While the UK government considers the possibility of restricting social media during crises, the Greater Manchester Police (GMP) have embraced it as a tool to prosecute, and publicize the prosecutions, of those involved with the recent London riots.
The GMP’s approach seems to be two-fold: First, the police are tweeting out the name, date of birth, and neighborhood of residence of those they’ve arrested. This might seem shocking to American audiences, but the GMP are adamant that they are simply fulfilling their legal obligation to publish the information of those found guilty. They maintain that the date of birth and home information is intended to prevent confusion between people with the same name as those who have been arrested. Quoting from their Twitter feed, the police say, “Lot of debate about publishing details – courts very clear, justice should be done publicly.”
Their second social media prong is a Flickr account with photos of unidentified suspects from the riots. The hope is that members of the public will identify those pictured, allowing the police to press charges. Each picture has a unique designation, and phone numbers to contact the GMP. Given the sheer number of closed-circuit TV cameras in London, it’s not surprising that they’ve got a lot of pictures to work with.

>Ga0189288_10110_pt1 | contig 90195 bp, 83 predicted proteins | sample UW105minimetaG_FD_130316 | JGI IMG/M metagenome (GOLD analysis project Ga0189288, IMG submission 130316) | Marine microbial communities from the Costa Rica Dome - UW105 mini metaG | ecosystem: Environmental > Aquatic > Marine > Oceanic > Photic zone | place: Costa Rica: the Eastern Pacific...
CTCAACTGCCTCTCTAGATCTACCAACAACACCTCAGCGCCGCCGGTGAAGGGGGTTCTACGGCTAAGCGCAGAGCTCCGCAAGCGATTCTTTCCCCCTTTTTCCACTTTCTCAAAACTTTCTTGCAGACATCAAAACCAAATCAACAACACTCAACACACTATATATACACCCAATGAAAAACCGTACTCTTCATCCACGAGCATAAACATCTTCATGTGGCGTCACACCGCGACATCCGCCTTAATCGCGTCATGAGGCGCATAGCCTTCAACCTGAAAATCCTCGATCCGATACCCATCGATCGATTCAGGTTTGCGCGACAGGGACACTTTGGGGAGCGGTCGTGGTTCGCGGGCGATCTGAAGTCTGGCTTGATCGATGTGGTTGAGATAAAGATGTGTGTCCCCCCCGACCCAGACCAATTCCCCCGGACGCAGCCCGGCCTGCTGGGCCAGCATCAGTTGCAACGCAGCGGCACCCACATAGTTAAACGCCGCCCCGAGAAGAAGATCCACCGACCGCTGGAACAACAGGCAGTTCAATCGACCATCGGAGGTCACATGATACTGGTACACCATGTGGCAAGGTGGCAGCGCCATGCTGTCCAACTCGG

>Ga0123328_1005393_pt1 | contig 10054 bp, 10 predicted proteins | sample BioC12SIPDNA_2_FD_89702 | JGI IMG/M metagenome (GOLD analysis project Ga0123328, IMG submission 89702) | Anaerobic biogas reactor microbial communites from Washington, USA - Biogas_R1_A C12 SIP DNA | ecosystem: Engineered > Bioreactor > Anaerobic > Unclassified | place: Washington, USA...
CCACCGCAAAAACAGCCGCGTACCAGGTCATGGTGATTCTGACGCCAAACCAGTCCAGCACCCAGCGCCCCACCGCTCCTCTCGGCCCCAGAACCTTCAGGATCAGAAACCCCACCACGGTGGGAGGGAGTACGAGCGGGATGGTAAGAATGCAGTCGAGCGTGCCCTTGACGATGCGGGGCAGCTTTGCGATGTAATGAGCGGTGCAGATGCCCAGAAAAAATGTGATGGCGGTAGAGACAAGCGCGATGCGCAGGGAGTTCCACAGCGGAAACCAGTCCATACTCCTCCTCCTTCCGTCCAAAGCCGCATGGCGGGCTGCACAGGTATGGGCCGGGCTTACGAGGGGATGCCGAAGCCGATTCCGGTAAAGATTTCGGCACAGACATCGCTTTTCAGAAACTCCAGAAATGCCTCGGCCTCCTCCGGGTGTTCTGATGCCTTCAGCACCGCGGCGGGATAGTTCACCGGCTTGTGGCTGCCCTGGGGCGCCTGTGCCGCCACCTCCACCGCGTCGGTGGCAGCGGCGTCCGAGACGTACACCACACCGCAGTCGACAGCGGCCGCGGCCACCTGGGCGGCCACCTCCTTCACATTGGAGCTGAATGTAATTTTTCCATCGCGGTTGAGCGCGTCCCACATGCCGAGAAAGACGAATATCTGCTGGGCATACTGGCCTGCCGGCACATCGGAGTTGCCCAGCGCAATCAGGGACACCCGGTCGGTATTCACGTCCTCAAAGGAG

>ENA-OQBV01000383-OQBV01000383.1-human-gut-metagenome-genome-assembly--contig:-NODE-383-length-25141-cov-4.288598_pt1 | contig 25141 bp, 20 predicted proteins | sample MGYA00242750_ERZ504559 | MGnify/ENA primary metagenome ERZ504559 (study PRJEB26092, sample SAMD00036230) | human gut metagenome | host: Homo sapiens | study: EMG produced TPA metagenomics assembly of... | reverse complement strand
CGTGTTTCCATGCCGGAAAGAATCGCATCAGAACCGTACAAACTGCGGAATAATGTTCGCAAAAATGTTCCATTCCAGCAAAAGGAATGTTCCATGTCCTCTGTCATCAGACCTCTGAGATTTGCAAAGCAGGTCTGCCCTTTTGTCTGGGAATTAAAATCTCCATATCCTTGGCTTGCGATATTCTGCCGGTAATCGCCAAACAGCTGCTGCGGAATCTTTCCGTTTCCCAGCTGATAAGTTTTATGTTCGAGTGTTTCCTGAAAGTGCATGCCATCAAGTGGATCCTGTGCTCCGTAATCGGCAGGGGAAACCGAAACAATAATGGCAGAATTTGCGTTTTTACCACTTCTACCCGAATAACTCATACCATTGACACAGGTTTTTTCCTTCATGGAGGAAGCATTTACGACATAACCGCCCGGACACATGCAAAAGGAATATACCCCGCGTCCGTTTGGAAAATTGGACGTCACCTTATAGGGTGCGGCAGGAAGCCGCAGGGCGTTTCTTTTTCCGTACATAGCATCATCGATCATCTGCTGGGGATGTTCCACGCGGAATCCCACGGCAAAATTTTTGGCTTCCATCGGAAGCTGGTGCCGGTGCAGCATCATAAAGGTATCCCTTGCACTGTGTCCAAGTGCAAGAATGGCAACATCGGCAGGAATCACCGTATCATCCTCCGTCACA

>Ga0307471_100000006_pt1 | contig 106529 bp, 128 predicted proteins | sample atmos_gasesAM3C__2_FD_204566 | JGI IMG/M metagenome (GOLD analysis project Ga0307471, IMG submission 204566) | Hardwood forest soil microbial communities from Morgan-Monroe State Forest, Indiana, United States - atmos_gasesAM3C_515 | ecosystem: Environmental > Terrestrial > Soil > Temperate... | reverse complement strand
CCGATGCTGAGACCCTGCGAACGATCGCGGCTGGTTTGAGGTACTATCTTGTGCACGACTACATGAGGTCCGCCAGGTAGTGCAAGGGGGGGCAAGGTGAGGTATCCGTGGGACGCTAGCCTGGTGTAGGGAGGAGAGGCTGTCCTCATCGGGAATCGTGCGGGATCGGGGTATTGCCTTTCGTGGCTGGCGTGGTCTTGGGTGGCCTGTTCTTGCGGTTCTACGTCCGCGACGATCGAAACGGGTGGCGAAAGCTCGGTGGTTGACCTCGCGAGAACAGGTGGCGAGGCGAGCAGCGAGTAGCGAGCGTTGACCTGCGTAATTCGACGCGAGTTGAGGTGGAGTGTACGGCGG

Of course, the actions of the GMP are not without criticism. Some have found the amount of information the police are making available, particular through Twitter, disturbing. One commentor called it a “disgusting abuse of power.”
Further more, it’s open to debate whether this social engagement strategy will actually yield more arrests. The GMP website says that 176 people have been arrested and charged following the riots, though how those arrests were made is unclear. That aside, their boisterous social media presence is likely meant to convey a comforting impression to the public that much is being done after the riots. It is also no doubt intended to drive home the point to the people they seek for arrest in connection to the riots: “If you were involved, we will find you.”
(via The Next Web)